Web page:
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Abstract Title: Investigating reasons for why self-paced interactive electronic learning tutorials express a challenge for engaging students
Abstract: While the use of self-paced learning tools has increased with the advent and maturing of technology, their effectiveness is sometimes limited because students do not engage with them as intended. We conducted a study to investigate a cost-effective and easy to implement intervention to help motivate students to engage with self-paced, interactive, electronic tutorials more deeply. Students in an introductory physics course used tutorials designed to adapt to their prior knowledge and independently scaffold their learning by providing individualized guidance to help them navigate through the solutions of context-rich problems. The problems were broken down into multiple choice questions and students received feedback when answering each question designed to help them build up correct understanding. Since struggling is a stepping stone to learning, we investigated the extent to which requiring students to struggle with the context-rich problem before navigating through the tutorial affected their learning from the tutorial as measured by their performance on a transfer problem. Thus, one group was required to attempt the tutorial problem first (referred to as the RQ group), while the other group was not required (NRQ group) to attempt the problem before working on the tutorial. We found that students in the RQ group were more likely spend more time struggling with the tutorial problem before moving on to the tutorial for one of the two tutorials investigated and they also required fewer attempts to correctly answer the transfer problem. This suggests that requiring students to struggle with the tutorial may motivate them to work harder which can result in improved learning.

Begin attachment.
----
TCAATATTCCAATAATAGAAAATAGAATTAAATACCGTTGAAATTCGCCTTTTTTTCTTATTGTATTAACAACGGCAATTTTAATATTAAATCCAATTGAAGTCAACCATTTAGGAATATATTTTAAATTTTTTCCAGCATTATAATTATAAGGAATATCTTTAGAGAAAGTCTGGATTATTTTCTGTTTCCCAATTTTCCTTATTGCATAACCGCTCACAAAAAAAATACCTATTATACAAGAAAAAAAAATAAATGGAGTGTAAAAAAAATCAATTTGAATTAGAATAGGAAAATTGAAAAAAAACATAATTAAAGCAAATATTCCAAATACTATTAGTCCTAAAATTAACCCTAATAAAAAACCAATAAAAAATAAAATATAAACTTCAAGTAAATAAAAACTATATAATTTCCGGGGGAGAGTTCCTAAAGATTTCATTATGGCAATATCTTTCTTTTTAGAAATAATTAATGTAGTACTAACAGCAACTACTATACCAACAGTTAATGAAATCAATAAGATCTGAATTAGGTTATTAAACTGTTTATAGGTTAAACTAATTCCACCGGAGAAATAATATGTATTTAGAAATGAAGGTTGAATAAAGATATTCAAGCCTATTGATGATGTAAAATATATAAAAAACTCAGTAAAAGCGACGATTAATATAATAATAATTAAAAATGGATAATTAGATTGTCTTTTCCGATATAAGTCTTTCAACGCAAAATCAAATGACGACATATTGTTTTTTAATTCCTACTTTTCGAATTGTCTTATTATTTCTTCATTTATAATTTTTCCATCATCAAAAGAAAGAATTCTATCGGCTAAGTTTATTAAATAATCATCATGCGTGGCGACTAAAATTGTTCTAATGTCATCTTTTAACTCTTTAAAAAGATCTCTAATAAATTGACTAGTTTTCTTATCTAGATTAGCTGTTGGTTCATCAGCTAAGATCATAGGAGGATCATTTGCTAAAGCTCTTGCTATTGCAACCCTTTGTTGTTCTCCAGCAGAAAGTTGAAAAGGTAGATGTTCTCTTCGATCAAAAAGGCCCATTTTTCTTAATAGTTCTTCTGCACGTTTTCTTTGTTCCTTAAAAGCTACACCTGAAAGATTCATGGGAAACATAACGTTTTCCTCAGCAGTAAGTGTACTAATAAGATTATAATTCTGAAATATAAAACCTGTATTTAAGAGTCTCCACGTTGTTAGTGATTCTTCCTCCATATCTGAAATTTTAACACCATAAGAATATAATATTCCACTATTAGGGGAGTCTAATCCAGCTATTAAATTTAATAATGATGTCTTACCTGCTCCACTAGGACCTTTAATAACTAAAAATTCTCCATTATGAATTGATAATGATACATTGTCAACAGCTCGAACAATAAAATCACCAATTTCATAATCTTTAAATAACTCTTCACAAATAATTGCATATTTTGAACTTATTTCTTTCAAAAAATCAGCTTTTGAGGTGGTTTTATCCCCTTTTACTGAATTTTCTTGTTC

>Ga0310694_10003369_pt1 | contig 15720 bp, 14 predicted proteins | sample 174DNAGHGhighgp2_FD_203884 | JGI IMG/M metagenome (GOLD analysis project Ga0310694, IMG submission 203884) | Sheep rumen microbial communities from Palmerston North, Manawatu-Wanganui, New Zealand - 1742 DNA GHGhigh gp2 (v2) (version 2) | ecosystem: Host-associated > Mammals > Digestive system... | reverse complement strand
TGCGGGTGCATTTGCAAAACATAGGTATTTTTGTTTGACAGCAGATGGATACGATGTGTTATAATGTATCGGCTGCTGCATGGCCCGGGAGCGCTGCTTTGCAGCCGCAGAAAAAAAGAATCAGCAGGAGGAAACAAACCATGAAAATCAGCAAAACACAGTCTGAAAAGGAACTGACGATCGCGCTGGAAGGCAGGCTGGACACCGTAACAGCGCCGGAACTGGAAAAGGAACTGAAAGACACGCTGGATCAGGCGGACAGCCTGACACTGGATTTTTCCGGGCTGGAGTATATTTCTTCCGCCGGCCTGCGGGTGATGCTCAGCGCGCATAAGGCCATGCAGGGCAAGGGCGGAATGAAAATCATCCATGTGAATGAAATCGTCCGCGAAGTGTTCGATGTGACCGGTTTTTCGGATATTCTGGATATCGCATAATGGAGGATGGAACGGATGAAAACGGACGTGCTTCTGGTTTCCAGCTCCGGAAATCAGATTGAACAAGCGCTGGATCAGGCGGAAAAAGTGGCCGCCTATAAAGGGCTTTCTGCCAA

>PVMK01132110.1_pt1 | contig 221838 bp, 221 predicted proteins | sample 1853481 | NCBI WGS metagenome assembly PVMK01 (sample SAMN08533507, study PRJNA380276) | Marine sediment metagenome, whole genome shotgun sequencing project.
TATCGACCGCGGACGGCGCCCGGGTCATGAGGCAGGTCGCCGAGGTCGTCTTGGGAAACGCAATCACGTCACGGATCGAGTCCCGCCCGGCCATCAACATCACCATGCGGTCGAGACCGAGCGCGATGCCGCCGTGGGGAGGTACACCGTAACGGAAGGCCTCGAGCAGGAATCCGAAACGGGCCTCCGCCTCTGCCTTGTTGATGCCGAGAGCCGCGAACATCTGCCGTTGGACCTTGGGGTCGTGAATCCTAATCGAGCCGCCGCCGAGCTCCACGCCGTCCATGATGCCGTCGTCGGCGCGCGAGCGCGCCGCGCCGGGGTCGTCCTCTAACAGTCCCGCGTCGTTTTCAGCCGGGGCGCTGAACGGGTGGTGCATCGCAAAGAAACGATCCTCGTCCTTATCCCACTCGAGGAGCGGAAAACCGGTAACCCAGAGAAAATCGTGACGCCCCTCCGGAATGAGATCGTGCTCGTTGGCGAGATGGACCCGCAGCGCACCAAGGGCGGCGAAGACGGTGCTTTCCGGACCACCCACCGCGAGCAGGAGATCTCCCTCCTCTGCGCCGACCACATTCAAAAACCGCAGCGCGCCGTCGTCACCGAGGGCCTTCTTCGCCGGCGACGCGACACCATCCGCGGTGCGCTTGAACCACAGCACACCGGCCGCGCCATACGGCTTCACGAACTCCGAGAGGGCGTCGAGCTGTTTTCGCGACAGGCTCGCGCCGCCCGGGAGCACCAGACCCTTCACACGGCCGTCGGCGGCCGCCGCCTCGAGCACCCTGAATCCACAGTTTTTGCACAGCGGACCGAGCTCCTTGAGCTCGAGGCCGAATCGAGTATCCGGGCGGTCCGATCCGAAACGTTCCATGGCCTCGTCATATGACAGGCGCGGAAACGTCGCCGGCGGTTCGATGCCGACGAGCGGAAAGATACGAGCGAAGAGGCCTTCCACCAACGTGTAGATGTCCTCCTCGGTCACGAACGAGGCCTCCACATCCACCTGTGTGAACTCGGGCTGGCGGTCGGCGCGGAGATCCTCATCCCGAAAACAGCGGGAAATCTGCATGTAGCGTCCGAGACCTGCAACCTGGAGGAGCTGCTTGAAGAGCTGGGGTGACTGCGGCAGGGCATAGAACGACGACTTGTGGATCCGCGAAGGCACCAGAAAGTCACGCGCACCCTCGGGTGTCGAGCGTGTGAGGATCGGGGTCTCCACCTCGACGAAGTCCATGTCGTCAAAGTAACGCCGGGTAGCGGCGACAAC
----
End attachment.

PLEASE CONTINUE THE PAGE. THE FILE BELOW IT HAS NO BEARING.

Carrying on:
Abstract Type: Contributed Poster Presentation
Session Time: Poster Session I
Poster Number: A104

Author/Organizer Information

Primary Contact: Edana Wilke
University of Cincinnati
Department of Physics
Cincinnati, OH 45221
Co-Author(s)
and Co-Presenter(s)
Alexandru Maries, University of Cincinnati
Zhongzhou Chen, University of Central Florida